Understanding priorities

I have said it before in this blog and I’ll say it again…my family is always my priority. Now, some days, getting a piece of production done on time takes precedence over anything else I may need to do – but I’m not shirking my responsibilities towards my priority. Making money and paying my bills is a necessity to taking care of my family.

Sometimes you gotta do what you gotta do.

But balancing family with a voiceover career AND a writing career can be tricky – particularly when both careers are growing. In the past year or two I’ve been able to develop my voiceover business – recording my first audio book and connecting with a new ad agency. I have a small stable of regular clients, plus I have just learned I’ll be working on a special radio broadcasting project, the details of which I cannot divulge yet.

Lullabye coverIf things in the voiceover world have been going well for me, my children’s writing world has been going gangbusters! I have poems in two brand-new anthologies, Lullaby and Kisses Sweet (Abrams/Appleseed) and Dear Tomato coverDear Tomato: An International Crop of Food and Agriculture Poems.
.
I’ll also have poems in the Poetry Friday Anthology for Celebrations (Pomelo) due in April and The National Geographic Book of Nature Poetry (National Geographic Children’s Books), due this fall.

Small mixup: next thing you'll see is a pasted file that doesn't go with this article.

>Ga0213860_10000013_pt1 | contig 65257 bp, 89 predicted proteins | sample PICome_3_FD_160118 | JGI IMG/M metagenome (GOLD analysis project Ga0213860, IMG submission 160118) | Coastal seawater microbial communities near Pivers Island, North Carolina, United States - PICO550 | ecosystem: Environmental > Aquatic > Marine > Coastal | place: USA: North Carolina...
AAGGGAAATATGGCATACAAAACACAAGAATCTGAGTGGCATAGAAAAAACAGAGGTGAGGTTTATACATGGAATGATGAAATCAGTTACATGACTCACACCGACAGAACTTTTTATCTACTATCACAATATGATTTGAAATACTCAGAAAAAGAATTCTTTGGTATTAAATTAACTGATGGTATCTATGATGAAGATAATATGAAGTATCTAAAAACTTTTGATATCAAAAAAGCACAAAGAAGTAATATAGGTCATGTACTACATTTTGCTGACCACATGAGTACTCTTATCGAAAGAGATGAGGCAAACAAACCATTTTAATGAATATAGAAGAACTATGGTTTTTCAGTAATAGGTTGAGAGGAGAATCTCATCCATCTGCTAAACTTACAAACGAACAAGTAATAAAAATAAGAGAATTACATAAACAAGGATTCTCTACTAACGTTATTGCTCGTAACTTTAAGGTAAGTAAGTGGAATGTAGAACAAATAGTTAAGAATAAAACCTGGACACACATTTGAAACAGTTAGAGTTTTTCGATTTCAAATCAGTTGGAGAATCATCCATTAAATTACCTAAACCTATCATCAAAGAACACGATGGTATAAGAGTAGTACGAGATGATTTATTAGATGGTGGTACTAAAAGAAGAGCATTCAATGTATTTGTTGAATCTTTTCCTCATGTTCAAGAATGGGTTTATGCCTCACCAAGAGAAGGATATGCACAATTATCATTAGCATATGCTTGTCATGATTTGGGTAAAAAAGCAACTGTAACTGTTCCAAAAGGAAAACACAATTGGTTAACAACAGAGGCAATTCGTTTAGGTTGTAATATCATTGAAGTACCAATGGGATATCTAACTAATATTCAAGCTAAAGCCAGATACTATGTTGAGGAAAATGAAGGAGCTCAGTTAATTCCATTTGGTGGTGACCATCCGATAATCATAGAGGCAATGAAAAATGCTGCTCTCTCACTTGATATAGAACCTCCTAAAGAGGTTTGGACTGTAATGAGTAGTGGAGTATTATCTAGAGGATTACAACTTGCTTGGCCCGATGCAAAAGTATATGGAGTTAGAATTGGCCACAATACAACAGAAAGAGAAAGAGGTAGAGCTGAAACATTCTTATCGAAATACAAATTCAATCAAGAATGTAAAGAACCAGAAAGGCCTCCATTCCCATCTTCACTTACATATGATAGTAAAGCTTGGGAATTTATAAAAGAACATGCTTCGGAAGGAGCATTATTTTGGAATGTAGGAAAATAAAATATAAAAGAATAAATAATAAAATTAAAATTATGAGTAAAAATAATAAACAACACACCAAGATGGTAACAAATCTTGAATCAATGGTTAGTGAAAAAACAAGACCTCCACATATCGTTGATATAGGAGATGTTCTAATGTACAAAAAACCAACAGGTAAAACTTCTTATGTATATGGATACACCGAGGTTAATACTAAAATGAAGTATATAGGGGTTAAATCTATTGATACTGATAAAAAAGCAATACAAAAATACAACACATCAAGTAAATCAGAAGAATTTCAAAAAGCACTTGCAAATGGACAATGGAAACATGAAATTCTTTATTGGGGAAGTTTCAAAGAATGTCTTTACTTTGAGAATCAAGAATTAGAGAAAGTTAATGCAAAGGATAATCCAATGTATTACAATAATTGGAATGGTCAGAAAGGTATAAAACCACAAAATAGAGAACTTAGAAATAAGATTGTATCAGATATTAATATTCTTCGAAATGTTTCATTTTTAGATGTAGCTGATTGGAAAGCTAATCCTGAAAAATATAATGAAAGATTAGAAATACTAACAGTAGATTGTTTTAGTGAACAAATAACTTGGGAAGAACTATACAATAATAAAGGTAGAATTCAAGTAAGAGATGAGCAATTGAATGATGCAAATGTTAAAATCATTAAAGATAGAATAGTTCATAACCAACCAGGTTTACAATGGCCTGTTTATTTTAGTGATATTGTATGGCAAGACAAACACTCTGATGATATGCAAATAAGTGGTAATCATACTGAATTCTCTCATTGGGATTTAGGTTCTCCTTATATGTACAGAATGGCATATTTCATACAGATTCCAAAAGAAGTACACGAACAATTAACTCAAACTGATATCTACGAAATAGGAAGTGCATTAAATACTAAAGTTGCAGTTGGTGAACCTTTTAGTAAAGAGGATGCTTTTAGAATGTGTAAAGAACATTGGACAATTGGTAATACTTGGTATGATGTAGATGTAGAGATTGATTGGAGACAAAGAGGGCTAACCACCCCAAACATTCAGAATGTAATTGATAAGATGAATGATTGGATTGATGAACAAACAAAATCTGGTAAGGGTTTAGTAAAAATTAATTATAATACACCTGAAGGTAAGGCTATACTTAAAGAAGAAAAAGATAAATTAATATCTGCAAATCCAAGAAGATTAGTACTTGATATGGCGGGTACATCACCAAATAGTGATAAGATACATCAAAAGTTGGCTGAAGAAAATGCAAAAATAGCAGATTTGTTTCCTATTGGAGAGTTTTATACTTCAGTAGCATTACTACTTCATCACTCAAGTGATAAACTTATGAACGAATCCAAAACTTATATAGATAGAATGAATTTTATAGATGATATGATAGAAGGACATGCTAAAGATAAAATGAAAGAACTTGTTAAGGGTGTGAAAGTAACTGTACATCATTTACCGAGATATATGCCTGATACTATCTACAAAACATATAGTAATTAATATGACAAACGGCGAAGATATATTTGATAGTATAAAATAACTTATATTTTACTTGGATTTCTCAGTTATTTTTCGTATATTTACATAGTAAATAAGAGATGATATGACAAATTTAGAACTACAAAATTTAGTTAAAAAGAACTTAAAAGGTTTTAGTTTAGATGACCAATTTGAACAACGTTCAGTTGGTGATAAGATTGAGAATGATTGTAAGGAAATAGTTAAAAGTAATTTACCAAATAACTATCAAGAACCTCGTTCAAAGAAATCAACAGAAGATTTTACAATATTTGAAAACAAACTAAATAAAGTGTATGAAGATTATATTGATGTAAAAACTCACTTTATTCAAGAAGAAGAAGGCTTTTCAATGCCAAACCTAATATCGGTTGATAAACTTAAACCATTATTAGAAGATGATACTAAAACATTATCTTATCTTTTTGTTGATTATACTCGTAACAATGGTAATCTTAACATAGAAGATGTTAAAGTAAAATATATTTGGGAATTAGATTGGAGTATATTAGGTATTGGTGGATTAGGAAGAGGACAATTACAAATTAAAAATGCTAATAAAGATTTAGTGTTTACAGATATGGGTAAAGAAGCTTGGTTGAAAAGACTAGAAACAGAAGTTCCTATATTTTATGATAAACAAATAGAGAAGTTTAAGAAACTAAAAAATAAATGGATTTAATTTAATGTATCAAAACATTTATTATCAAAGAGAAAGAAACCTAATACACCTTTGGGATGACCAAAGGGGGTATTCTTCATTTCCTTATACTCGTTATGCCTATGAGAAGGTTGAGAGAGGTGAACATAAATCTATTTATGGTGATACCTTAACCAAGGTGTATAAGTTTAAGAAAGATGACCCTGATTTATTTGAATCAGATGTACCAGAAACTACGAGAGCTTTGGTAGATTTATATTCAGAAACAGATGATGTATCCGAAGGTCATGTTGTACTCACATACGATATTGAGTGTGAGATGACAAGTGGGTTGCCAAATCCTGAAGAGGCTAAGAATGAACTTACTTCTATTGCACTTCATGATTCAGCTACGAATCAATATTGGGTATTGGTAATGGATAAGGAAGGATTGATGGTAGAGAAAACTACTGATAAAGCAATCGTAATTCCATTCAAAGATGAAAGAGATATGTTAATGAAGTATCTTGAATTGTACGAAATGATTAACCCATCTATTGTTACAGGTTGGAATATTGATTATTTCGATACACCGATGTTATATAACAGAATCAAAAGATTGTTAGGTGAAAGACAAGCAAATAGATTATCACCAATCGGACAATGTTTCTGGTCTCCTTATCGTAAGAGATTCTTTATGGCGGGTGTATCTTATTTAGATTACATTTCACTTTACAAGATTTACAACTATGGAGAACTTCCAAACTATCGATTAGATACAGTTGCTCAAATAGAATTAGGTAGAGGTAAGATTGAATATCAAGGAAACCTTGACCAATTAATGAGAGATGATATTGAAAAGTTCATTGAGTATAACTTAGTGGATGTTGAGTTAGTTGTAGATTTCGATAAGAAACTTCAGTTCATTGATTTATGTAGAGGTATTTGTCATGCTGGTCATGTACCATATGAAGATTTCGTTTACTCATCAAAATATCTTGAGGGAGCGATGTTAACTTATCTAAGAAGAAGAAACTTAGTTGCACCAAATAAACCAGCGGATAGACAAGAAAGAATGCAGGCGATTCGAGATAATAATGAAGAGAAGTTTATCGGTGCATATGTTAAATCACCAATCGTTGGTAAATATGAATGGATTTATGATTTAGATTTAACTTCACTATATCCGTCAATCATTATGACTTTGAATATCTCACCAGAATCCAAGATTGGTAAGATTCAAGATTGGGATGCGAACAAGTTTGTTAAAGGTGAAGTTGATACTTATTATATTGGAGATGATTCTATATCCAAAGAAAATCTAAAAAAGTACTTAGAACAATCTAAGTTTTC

PFAC-front-cover-Nov-30-WEB-jpeg-705x1030AND I’ll have a poem in an upcoming issue of Highlights magazine!

There’s more going on behind the scenes, as well – I hope to share some news soon – but suffice it to say that my decision to jump into a children’s writing career five years ago is starting to bear some fruit.

So what’s a guy to do?

I find myself asking that question regularly. I have voiceover gigs to do, poems and picture book manuscripts to write, and as a stay-at-home dad, a family to take care of (and a load of laundry I need to get done). There is only so much time in the day – so what gets pushed to the back burner?

The blog.

I hate saying that, because this blog has been invaluable to me for networking purposes, audience-building, and as a source of (hopefully) useful information. I hate to say my blog is a low priority, but compared to the nuts and bolts of life, it is!

Earlier today, I completed another picture book manuscript. I also wrote a poem for this year’s #MMPoetry March Madness Poetry Competition, spent the morning running errands, took a walk with the kids, made homemade vegan chili (which is so good, it fools my fellow meat-eaters), and put the 18-month-old to bed. I’m writing a blog post right now, and as soon as I’m done I’ll be emailing one of my audio production clients about scheduling studio time, then reviewing the picture book manuscript to make revisions.